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RE: Archaeopteryx running & CNN report on the feathered dino



 

Jim Cunningham wrote:

> More seriously, once you develop an effective supracoracoideus, you no
> longer need the cursorial ability (this has to do with landing, not
> with trees down or ground up theories). And once you develop the
alula, 
> you no longer need the hand to assist with vortex control during 
> flight. 

Again, this is assuming an overriding selection for improved flight
ability in early avian (and "pre-avian") evolution - up to and including
_Archaeopteryx_.  What if the first birds retained good-running ability
so they could chase down prey on the ground?  What if they had grasping
hands so they could grab prey?  

I'm not disagreeing with your aerodynamic interpretations; the use of
the appendages in ground-level predation is not mutually exclusive with
an aerodynamic function.  However, there is the possibility that the
reason why _Archaeopteryx_ has a grasping manus, cursorial hindlimbs and
long tail is for the same reasons that its ancestors did.  


>Why do aerodynamic benefits have to be limited to higher, longer, more
>precise leaps? 

Oh, they don't have to be limited to this.  I was continuing on from the
premise that *if* incipient aerial behavior took the form of
prey-catching leaps, then there might be good reasons for retaining the
ancestral maniraptoran body plan - at the expense of better aerodynamic
abilities.  I'm not arguing this is the *only* possible behavior that
could have given rise to flight.

>What is there about Archaeopteryx anatomy that indicates that it was a
>particularly inefficient or ineffective flyer? 

Puny sternum.  Lack of a supracoracoideus pulley system (as you note).
I don't dispute that the frond-like tail could have acted as a sort of
"third wing" for the legs.  But you must admit - the long tail is pretty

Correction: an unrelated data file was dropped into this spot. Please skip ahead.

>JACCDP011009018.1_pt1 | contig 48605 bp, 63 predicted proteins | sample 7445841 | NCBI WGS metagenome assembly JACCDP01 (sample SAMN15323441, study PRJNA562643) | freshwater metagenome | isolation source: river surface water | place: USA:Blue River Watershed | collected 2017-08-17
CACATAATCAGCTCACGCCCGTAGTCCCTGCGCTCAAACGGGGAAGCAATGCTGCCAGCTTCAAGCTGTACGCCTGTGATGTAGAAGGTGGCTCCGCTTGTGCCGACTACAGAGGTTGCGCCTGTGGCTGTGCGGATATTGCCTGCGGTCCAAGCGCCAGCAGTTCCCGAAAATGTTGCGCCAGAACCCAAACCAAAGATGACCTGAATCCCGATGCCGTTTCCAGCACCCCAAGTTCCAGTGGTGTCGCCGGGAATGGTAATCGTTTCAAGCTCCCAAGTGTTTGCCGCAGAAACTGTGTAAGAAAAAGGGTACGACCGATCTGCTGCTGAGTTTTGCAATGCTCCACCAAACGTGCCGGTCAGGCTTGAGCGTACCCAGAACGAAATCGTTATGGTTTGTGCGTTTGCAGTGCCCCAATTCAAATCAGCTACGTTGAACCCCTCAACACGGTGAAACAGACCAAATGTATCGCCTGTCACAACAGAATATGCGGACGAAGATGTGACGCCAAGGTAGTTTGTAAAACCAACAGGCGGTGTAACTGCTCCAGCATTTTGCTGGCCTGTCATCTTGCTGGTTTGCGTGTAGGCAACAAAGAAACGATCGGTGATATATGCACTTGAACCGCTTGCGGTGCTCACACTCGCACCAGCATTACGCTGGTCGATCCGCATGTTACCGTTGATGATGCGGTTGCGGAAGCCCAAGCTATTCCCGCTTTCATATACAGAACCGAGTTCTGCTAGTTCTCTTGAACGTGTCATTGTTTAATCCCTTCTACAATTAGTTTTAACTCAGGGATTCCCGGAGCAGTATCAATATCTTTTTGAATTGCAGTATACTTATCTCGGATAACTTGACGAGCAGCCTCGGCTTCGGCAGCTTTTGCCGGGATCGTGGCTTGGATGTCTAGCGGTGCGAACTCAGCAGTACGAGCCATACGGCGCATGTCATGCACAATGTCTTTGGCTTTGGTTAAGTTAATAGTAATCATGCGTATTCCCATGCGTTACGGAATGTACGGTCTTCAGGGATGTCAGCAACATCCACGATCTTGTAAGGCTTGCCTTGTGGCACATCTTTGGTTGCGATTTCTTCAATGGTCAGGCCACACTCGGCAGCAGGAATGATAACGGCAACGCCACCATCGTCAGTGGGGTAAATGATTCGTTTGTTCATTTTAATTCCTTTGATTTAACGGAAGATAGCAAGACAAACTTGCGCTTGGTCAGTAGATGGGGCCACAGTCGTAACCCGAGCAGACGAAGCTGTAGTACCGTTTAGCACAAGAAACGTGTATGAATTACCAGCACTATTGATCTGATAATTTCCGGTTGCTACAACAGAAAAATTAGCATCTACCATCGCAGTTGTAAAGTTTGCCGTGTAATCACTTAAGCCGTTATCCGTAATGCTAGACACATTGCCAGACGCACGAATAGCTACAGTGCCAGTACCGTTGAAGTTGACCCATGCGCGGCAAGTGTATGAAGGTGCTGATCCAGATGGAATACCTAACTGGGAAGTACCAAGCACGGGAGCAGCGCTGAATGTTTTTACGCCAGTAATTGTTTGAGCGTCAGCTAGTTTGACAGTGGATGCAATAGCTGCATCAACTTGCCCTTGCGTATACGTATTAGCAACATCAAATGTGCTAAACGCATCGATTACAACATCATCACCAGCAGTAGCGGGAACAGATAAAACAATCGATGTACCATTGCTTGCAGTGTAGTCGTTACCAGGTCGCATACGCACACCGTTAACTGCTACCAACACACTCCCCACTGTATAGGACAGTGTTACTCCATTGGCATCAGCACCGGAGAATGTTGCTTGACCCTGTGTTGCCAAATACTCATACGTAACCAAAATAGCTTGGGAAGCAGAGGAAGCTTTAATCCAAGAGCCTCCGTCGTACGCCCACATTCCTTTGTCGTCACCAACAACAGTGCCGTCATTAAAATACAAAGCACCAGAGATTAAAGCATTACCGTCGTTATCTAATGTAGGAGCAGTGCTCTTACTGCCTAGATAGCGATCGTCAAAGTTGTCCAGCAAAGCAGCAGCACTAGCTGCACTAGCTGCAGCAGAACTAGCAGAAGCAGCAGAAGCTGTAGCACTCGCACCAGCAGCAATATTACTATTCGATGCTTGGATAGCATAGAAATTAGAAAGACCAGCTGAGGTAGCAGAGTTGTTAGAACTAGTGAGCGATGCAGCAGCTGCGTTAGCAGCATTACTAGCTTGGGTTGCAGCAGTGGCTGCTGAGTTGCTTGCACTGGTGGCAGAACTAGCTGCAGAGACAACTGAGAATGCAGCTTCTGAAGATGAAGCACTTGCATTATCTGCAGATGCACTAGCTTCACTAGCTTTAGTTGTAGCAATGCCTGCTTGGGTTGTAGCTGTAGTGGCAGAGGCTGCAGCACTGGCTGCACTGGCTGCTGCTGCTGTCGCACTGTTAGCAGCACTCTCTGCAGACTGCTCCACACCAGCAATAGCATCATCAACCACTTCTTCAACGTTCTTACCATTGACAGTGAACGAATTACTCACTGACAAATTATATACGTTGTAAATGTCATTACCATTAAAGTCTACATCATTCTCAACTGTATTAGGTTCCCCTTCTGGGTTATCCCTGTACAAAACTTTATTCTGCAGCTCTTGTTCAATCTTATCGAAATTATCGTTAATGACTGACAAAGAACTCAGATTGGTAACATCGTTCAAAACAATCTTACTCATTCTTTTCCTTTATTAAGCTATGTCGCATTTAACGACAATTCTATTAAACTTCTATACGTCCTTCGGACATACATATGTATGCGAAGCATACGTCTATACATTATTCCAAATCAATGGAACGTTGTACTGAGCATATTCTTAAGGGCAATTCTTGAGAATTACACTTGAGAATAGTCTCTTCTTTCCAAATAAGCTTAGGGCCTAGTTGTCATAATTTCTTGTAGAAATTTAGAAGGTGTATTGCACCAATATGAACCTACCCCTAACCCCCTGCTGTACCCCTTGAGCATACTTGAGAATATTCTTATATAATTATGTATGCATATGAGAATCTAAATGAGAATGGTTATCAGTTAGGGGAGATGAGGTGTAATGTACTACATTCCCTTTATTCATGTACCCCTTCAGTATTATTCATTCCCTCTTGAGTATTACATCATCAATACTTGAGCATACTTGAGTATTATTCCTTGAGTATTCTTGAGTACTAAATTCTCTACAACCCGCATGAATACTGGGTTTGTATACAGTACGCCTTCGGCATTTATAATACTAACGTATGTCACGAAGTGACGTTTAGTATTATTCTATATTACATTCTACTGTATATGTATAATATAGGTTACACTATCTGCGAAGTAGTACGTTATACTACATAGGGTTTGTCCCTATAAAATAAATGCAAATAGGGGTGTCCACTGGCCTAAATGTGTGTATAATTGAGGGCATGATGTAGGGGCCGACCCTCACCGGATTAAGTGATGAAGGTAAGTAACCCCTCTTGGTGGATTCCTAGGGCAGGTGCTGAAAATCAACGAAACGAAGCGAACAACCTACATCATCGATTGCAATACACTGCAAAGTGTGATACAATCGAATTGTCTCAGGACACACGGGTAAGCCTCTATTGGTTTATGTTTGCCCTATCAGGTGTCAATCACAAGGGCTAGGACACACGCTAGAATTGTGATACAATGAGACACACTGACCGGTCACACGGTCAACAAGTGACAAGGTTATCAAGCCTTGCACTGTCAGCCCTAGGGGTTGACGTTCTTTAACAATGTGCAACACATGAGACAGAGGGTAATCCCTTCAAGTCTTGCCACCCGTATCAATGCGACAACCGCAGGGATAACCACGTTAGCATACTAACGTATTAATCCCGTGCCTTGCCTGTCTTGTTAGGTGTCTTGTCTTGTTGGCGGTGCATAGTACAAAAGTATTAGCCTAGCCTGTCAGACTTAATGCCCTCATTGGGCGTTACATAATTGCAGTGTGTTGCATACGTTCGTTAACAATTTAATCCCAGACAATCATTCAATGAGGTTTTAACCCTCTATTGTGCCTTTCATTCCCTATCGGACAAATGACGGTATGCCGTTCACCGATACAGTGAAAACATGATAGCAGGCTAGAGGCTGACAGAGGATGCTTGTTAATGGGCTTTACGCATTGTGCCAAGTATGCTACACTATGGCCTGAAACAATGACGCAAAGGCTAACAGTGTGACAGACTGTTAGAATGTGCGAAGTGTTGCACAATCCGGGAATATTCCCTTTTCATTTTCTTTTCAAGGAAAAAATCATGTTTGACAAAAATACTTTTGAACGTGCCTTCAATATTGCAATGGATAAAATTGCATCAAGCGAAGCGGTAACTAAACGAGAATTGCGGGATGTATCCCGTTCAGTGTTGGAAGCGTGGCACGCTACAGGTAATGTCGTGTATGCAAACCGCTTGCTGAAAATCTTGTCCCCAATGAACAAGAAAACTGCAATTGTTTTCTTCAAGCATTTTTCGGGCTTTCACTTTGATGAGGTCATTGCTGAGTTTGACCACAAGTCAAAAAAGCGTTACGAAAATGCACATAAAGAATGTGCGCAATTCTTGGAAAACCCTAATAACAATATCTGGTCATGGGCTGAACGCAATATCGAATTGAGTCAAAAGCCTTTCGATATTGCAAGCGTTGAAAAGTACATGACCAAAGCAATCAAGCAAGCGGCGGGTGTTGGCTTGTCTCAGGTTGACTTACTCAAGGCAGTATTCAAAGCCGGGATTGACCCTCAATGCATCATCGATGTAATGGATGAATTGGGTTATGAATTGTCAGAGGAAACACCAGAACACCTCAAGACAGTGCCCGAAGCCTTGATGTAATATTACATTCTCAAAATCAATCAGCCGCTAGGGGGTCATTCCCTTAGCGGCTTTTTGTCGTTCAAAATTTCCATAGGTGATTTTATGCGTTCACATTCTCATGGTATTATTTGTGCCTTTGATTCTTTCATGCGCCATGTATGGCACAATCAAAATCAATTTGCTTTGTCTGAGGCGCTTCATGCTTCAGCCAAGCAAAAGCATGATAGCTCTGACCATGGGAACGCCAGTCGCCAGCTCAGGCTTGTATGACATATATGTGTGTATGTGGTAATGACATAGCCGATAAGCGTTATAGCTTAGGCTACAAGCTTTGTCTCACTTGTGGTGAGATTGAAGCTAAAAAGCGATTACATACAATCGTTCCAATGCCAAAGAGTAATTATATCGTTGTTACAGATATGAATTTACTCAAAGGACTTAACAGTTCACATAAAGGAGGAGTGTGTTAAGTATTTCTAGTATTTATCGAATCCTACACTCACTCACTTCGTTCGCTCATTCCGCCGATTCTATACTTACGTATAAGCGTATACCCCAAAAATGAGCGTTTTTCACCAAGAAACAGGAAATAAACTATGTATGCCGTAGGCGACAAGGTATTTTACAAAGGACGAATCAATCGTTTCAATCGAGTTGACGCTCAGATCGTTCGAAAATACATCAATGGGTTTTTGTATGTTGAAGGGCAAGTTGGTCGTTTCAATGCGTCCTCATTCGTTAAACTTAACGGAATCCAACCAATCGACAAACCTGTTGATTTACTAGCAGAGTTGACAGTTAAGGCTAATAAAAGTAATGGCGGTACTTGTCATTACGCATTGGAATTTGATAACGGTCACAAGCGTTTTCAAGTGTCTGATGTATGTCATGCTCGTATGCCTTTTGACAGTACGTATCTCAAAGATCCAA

"draggy".


David Marjanovic wrote:

> >The specimens of _Archaeopteryx_ do not show hindlimb feathers
(contra
> >some early interpretations).
>
> What else are the contour feathers on the shins of the Berlin
specimen?

I didn't know about tarsal feathers in _Archaeopteryx_.  Are you
certain?

>Don't know about tertials, but many contour feathers on the body of the
>Berlin specimen were _prepared away_ to reveal the bones. Read more in
><duck and cover> Feduccia 1996.

I don't think this issue has been settled beyond reasonable doubt.
However, I am aware that some early sketches of one of the
_Archaeopteryx_ specimens do show contour feathers (can't remember which
one - was it the Berlin specimen).  But this doesn't hold for *all* the
_Archaeopteryx_ specimens.  If one Archie specimen did preserve contour
feathers, then it's exceptional in this respect.

>I think because they don't retract their legs when they fly; to
minimise
>drag, they have streamlined shins, in analogy to aeroplanes with fixed
>wheels.

Interesting.  

Other birds have leg feathers too, such as some owls and sandgrouse.
Maybe they're used as leg warmers?


Tim


------------------------------------------------------------ 

Timothy J. Williams 

USDA-ARS Researcher 
Agronomy Hall 
Iowa State University 
Ames IA 50014 

Phone: 515 294 9233 
Fax:   515 294 3163